Statement by Manzanar Committee Co-Chair Bruce Embrey On Inyo County REGPA, and LADWP’s Southern Owens Valley Solar Ranch
April 1, 2014 Leave a comment
The following are comments by Manzanar Committee Co-Chair Bruce Embrey, delivered at an April 1, 2014 press conference at the Inyo County Courthouse, Independence, California, in which a coalition of organizations opposed to the County’s called for significant revisions to the proposed Renewable Energy General Plan Amendment (REGPA), which would open up large swaths of land, including portions of the Owens Valley that would intrude upon Manzanar’s viewshed, to large-scale renewable energy development.
The Manzanar Committee is here today to urge the Inyo County Board of Supervisors to protect the Manzanar National Historic Site. Specifically, we hope the Supervisors will reject the false promises of the Los Angeles Department of Water and Power about economic development and vote to maintain the environment surrounding the Manzanar NHS.
It took decades for our country to come to terms with the injustices visited upon the Japanese American community during World War II. But we did. America apologized and resolved to tell this story so it would never happen again. Through an act of Congress, the Manzanar NHS was created, and in 2004, a mere ten years ago, the National Park Service opened the Visitors Center at Manzanar.
Yet, now, in the name of progress, the Manzanar NHS is faced with a threat from the LADWP, the Southern Owens Valley Solar Ranch (SOVSR). The SOVSR, a massive industrial solar energy facility, some 1,200 acres, or almost two square miles of solar panels, would be built a stone’s throw away from Manzanar’s Visitors Center. The SOVSR would qualitatively alter the environment surrounding Manzanar, and, in effect, completely undermine the mission of the Manzanar NHS—the SOVSR would destroy the character of the Owens Valley and the ability to truly understand what it was like to be locked up behind the barbed wire with nothing but open desert and mountains all around.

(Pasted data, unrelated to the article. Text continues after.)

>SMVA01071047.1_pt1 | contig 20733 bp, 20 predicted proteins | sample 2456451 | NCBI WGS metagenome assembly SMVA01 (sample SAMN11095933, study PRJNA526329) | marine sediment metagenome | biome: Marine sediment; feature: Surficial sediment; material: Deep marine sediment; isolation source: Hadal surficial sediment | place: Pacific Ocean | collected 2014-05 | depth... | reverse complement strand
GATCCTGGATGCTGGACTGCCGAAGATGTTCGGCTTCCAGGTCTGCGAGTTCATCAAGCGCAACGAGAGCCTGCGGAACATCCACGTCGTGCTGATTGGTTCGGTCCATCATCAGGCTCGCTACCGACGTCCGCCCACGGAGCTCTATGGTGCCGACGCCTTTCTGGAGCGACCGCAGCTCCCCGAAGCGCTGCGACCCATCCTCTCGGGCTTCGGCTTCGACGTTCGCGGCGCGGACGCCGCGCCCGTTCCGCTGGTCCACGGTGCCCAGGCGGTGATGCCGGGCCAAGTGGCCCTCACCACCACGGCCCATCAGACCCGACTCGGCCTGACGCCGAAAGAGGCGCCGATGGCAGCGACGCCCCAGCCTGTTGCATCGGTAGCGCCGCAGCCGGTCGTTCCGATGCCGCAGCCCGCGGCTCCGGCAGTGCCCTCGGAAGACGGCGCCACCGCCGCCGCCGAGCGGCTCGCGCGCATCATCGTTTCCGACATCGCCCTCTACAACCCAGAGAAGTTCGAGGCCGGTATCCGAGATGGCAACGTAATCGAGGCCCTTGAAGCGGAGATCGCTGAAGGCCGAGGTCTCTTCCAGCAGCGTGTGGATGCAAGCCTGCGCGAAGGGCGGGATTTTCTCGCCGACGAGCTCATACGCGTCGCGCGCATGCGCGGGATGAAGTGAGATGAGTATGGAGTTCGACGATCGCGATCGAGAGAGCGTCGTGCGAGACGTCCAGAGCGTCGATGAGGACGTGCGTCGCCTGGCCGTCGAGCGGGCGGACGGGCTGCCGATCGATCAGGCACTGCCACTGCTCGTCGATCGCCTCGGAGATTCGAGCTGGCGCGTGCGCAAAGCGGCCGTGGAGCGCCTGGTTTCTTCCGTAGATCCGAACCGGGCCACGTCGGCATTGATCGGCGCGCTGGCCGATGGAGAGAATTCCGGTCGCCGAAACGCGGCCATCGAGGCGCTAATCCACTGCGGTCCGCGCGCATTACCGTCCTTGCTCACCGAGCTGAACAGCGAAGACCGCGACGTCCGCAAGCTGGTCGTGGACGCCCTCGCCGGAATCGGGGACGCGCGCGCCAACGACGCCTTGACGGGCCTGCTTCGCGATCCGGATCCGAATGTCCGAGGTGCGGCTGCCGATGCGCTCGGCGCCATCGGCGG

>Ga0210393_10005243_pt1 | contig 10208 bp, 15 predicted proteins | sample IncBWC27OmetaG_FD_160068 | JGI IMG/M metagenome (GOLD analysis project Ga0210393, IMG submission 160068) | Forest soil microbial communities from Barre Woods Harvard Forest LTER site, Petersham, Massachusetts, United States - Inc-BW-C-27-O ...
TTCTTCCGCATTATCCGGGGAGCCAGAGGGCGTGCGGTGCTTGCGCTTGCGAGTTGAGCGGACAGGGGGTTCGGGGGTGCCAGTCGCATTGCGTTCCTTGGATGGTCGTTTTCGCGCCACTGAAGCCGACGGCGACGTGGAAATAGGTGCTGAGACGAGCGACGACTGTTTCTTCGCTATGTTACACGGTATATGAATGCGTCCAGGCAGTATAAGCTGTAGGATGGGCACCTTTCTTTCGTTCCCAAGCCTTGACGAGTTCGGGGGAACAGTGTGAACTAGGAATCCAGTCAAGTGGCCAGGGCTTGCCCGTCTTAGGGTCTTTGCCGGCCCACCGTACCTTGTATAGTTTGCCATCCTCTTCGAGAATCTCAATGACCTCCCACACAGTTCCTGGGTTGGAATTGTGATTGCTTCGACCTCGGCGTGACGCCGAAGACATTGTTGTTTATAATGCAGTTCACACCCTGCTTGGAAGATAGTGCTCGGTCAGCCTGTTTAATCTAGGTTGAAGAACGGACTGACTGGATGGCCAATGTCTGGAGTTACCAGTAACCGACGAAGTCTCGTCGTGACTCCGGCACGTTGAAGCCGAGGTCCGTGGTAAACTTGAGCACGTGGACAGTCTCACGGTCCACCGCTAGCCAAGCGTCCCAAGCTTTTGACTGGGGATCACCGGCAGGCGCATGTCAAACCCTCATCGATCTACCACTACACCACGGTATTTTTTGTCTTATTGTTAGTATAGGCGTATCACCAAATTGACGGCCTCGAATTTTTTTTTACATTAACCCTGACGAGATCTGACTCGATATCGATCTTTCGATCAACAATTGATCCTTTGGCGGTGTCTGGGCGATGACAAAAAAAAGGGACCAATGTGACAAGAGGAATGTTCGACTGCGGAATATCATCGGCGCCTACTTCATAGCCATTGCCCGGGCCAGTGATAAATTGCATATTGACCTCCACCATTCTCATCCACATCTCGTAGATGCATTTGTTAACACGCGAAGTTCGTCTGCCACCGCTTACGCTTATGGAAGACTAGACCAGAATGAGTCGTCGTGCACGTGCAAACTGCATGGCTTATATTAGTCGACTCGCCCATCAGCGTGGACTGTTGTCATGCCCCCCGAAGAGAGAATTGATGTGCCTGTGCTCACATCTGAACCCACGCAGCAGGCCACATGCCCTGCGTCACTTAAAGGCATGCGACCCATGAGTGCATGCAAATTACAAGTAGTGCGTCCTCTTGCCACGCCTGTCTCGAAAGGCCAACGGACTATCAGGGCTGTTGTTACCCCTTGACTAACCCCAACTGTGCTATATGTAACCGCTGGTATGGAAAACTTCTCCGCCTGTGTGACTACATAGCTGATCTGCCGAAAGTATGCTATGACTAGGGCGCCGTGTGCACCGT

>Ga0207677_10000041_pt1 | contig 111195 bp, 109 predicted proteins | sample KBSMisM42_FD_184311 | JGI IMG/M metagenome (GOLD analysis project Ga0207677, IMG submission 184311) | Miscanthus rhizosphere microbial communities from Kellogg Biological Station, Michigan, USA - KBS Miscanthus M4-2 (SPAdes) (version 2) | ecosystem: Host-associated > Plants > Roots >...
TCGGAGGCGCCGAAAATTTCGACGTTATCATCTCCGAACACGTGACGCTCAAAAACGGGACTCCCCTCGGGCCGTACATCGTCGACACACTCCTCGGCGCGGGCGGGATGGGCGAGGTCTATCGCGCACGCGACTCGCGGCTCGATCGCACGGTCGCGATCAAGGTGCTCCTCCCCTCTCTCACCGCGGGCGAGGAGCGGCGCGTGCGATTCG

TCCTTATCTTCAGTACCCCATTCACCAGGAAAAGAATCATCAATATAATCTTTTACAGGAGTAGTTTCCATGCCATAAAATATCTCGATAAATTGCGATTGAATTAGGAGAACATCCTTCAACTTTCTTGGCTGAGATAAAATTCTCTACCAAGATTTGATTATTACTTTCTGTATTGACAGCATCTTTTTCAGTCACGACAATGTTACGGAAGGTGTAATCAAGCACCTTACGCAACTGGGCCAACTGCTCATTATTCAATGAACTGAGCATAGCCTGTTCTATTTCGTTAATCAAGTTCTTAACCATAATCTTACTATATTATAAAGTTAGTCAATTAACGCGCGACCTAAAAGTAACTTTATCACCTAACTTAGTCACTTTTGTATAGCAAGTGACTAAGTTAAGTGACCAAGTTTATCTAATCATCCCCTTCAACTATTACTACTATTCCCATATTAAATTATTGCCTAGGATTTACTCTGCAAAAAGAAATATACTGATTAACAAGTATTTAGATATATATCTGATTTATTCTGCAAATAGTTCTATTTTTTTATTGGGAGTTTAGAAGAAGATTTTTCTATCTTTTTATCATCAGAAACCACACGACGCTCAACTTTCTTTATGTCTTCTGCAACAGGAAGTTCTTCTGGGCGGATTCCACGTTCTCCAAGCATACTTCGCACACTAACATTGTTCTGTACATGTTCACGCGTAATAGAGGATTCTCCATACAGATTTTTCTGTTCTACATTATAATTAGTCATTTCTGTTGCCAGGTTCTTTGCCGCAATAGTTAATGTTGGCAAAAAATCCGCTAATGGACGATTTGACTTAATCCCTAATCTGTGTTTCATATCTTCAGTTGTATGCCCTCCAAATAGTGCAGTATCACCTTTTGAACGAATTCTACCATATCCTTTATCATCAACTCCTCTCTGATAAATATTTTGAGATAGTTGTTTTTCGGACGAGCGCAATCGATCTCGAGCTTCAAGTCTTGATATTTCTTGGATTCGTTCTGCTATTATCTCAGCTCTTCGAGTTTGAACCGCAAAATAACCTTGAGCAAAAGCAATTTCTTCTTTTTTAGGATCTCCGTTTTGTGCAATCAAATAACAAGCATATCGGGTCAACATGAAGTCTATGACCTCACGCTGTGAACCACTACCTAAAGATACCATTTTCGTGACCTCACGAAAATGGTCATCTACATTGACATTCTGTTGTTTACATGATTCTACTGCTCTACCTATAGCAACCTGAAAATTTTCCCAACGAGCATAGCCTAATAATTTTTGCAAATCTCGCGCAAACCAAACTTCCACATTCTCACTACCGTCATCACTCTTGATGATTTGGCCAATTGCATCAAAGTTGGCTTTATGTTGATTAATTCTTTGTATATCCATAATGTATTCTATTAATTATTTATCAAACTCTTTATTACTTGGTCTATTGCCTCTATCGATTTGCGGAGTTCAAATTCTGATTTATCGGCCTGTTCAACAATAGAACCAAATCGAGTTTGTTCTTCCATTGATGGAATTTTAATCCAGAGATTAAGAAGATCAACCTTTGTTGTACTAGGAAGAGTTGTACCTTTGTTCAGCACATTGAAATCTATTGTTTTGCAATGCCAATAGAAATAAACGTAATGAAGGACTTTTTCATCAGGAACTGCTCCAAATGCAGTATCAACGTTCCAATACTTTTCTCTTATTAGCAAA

We’d like to be clear that we believe we are faced with an environmental crisis of unprecedented proportions. Climate change is a real and present danger and we must, rapidly, and without hesitation, transition to renewable energy and get off fossil fuels. We must make the most of our resources and maximize the impact of every thing we do.
This is precisely why we believe it makes no sense to build a massive solar facility hundreds of miles away from where the electricity will be used. Moving electricity from the Owens Valley to Los Angeles is both costly and inefficient. It makes much more sense to invest in rooftop solar in Los Angeles, where the electricity will be used. Studies have shown thousands of jobs will be created in Los Angeles, not just the ten permanent jobs that LADWP has promised here in Owens Valley. It also makes eminently more sense to install rooftop systems here in the Owens Valley. In fact, the Manzanar NHS itself has a solar array on the roof of their Visitors Center.
In Los Angeles, we are fortunate to have a Mayor and City Council who understand the challenges facing us. Mayor Eric Garcetti has already taken steps to make our great city greener and more sustainable. We are encouraged by his words and his deeds and look forward to much progress in the days ahead.
The steps we take today will shape our future for years to come. We hope our political leaders, both here in the Owens Valley and in Los Angeles, see the importance of preserving the Manzanar National Historic Site and the Owens Valley by rejecting the LADWP’s proposal.
The Manzanar Committee is dedicated to educating and raising public awareness about the incarceration and violation of civil rights of persons of Japanese ancestry during World War II and to the continuing struggle of all peoples when Constitutional rights are in danger. A non-profit organization that has sponsored the annual Manzanar Pilgrimage since 1969, along with other educational programs, the Manzanar Committee has also played a key role in the establishment and continued development of the Manzanar National Historic Site. For more information, send e-mail to firstname.lastname@example.org, call (323) 662-5102, or check their blog at http://blog.manzanarcommittee.org. You can also follow the Manzanar Commitee on Facebook, Twitter, Google +, Pinterest and YouTube.
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